In an attempt to cap spiraling costs and remain competitive, both providers and insurers are going through a frenzy of consolidation. Experts are predicting these changes:
- The integrated delivery system (IDS) will be the prevailing type of healthcare organization.
- There will be fewer acute care beds and fewer hospitals.
- Hospitals will be subsidiary to IDSs.
- Catholic and non-Catholic providers will join together to form IDSs.
- Regional IDSs will join statewide networks.
The Catholic healthcare ministry can survive in such an era of consolidation if its leaders (1) collaborate with others on a basis of shared values, (2) have a well-defined mission, (3) provide holistic care, and (4) ensure that the organization remains true to its mission and demonstrates core values in its decisions and behaviors.
Sponsors will need to find ways to share management of IDSs with non-Catholic organizations; to collaborate in the formation of regional and statewide IDSs; to urge other Church leaders to support social justice, human dignity, and community service; to be mindful of the stresses these changes will place on physicians and employees; to encourage dialogue about other changes in religious life; and to prepare laypersons to be their successors in the leadership of Catholic healthcare.
Living on the West Coast, one learns quickly that you cannot argue with an earthquake. Something enormous, uncontrollable, and awesome picks up the world and plays with it. We wait and pray that earthquake preparations will be effective and that sound structures will hold up.
The changes in healthcare over the past two years resemble seismic activity. The jolts are strong and sudden, and they relieve stresses that have built over many years: growing numbers of uninsured, insecurity over loss of health insurance, spiraling costs, limited access to services for the poor, and government policies and regulations that are confusing and sometimes contradictory. In 1992 the presidential election added enormous stress, as the push for health reform jacked up the odds of a "big one" occurring within the next four years.
The forces at work in healthcare are larger than any of us, capable of tossing both individual providers and sponsors like lettuce leaves in a salad. Change of this scope cannot be argued away; denial equals self-destruction. When will the shaking stop? And what will be left when it does?
No one knows for sure, and even the boldest and most visionary organizations are maintaining a fresh supply of contingency plans. We do know that, once the current tremors cease, the United States will require new and better structures for organizing, governing, and delivering healthcare. But will the vision and values of the Catholic health ministry survive in these new structures?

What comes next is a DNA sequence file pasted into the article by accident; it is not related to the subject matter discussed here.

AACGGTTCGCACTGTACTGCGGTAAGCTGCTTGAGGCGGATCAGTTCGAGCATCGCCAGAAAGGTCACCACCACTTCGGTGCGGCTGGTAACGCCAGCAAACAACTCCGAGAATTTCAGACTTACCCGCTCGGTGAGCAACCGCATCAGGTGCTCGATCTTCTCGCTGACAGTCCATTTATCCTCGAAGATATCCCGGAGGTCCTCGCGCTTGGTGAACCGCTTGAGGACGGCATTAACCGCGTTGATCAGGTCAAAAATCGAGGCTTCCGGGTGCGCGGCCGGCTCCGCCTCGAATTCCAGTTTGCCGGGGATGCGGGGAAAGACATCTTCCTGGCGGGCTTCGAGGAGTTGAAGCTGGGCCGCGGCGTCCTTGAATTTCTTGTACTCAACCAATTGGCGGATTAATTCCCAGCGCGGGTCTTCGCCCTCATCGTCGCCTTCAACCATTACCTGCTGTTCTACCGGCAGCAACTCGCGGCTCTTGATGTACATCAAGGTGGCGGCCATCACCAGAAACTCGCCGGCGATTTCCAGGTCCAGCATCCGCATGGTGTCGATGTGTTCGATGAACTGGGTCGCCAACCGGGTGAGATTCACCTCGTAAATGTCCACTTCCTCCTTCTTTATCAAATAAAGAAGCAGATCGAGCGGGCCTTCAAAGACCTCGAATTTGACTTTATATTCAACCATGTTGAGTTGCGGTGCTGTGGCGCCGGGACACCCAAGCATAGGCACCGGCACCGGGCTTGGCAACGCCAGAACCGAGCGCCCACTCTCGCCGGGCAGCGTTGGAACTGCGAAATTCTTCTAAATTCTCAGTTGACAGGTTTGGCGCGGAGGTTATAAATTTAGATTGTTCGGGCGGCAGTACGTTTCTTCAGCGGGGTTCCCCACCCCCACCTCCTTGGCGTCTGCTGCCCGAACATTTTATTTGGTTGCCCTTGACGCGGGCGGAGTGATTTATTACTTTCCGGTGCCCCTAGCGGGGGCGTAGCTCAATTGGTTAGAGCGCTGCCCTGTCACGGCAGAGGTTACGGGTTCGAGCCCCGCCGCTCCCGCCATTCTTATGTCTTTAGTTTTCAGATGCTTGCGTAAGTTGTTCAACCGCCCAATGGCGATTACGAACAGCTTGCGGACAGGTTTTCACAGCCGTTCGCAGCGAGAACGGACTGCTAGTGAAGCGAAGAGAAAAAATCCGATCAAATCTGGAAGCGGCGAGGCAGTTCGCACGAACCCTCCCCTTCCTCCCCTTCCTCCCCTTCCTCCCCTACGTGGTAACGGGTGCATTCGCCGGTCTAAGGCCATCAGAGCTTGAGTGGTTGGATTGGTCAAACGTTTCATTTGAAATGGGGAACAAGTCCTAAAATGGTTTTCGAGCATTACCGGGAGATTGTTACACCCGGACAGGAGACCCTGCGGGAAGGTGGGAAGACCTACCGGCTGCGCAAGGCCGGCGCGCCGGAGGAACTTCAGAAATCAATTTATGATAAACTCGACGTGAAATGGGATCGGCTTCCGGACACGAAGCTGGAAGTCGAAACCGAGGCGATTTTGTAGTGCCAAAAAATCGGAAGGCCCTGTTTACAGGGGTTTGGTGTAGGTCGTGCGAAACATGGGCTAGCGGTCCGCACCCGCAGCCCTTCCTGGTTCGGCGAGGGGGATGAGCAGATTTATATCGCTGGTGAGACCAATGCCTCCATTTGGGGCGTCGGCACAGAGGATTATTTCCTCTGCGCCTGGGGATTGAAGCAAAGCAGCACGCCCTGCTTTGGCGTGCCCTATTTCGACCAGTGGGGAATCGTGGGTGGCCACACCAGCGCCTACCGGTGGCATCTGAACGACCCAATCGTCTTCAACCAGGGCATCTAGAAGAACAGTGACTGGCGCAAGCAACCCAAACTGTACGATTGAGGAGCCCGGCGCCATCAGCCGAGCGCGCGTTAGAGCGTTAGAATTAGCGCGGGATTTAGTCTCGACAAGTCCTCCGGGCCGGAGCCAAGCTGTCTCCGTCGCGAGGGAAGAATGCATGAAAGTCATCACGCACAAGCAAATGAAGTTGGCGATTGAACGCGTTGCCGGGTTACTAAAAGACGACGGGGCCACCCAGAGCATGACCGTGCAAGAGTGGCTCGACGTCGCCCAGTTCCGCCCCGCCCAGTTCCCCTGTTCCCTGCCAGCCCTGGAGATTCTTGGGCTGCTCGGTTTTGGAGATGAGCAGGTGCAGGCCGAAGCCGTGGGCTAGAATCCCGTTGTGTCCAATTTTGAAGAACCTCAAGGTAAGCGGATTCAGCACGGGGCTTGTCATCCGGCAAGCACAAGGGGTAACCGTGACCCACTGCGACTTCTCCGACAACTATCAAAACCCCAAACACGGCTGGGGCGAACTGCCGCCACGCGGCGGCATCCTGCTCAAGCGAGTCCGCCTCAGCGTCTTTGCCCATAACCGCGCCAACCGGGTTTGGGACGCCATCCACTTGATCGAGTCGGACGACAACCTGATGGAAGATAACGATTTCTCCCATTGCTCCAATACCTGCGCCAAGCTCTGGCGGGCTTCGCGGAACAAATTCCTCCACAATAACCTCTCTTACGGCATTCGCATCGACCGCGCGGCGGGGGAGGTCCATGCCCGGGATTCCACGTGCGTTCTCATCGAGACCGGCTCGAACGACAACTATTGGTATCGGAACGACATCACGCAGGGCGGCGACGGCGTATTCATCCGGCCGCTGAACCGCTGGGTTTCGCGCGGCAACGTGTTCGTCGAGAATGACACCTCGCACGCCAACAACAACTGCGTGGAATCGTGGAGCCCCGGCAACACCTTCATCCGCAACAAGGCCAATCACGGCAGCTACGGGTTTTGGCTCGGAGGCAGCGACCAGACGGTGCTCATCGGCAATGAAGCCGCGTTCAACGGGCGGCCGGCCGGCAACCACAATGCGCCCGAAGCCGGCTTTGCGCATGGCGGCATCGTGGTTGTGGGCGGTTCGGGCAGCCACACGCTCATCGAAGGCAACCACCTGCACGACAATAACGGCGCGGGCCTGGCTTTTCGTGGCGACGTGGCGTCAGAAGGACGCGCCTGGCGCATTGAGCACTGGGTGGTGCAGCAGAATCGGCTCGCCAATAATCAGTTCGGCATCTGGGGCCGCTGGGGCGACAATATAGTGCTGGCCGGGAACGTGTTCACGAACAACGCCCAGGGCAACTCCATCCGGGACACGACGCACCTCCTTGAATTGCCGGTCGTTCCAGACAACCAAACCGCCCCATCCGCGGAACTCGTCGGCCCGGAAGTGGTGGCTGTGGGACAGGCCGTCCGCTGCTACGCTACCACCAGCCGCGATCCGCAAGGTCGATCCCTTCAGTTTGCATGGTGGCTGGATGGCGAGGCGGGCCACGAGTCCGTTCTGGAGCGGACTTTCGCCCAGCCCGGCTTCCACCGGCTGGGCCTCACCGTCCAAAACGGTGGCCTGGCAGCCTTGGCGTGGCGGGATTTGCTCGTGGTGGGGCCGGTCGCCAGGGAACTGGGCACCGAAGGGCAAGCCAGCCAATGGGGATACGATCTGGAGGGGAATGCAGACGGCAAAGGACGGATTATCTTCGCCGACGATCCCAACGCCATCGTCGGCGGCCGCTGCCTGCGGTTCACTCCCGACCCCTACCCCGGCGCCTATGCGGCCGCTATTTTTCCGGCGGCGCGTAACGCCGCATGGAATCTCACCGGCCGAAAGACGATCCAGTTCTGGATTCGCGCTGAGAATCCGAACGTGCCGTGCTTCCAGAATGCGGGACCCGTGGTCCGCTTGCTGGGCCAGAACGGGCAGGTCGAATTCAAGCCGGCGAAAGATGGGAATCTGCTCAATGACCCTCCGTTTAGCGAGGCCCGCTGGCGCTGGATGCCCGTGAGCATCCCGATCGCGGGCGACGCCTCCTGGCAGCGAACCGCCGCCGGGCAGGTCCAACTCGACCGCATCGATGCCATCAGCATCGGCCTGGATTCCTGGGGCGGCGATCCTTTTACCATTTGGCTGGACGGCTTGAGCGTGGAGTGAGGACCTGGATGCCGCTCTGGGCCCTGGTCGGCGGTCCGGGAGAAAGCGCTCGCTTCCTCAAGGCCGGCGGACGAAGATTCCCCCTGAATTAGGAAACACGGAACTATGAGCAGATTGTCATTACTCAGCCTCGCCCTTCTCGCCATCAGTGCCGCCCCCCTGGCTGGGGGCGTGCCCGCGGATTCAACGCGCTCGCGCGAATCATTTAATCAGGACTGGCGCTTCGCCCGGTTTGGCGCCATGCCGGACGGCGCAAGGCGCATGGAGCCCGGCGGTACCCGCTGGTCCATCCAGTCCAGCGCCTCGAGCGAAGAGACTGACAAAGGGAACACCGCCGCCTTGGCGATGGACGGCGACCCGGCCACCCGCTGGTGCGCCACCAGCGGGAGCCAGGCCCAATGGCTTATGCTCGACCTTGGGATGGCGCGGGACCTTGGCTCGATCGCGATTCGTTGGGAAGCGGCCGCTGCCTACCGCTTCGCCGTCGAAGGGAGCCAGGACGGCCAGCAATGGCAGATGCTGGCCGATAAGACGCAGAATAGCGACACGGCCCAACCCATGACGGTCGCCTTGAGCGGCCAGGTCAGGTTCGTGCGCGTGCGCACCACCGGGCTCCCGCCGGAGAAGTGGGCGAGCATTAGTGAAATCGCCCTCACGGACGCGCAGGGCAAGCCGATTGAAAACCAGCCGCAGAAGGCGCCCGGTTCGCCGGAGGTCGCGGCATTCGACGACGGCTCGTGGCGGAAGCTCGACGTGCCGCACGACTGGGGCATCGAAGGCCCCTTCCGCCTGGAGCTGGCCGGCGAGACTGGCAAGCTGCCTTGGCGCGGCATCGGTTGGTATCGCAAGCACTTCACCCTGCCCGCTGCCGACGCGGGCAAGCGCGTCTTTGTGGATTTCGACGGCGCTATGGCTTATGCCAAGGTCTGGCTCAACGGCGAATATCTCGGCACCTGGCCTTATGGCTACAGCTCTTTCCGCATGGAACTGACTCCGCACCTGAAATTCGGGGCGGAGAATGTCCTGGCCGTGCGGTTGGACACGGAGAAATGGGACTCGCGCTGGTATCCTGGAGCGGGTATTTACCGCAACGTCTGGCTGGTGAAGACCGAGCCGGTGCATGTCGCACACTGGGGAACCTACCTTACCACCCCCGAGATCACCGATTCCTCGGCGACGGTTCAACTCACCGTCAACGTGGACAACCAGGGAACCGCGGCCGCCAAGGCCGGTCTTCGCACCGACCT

Forces of Change
In California and many other parts of the country, health reform represents only one of many forces of change. Regardless of the outcome in Washington, DC, powerful trends are reshaping the landscape. Employers and pension plans are exerting increasing pressure on insurers to hold down premium increases. To gain additional negotiating strength, many employers are joining regional buying groups that deal with payers on their behalf. In the last year buying groups in San Francisco, Cincinnati, and other major cities have registered successes for their clients in containing health insurance costs. Insurers, in turn, are squeezing harder on providers.
But, as health insurers gaze into the future, they understand that providers' capacity to reduce cost is not endless. The threat looms of an inexorable decline in the profitability of health insurance. In defense, insurers are taking shelter in greater size and increased market share. The fastest way to grow is through acquisition. So the insurance companies are gobbling each other up in order to become more cost-efficient and quickly penetrate new geographic areas or new population segments, such as Medicare health maintenance organizations. Consolidation of health plans, on the other hand, is triggering movement among providers: The healthcare ministry begins to reassemble. Hospitals merge. Physicians join groups. Medical groups acquire each other or link themselves to hospital organizations. In turn, some health plans try to build their own delivery system and acquire physician groups.
The change process reveals how interconnected are the major components of the healthcare field. It also demonstrates the power of economic incentives to drive the strategic behavior of all elements of the system. Something is happening here that dwarfs the single organization and calls for a collaborative solution.
After the Shaking Stops
The restructuring of healthcare is expected to run its course over the next three years, leaving the following changes in its wake.
Emergence of the IDS As the Prevailing Type of Healthcare Organization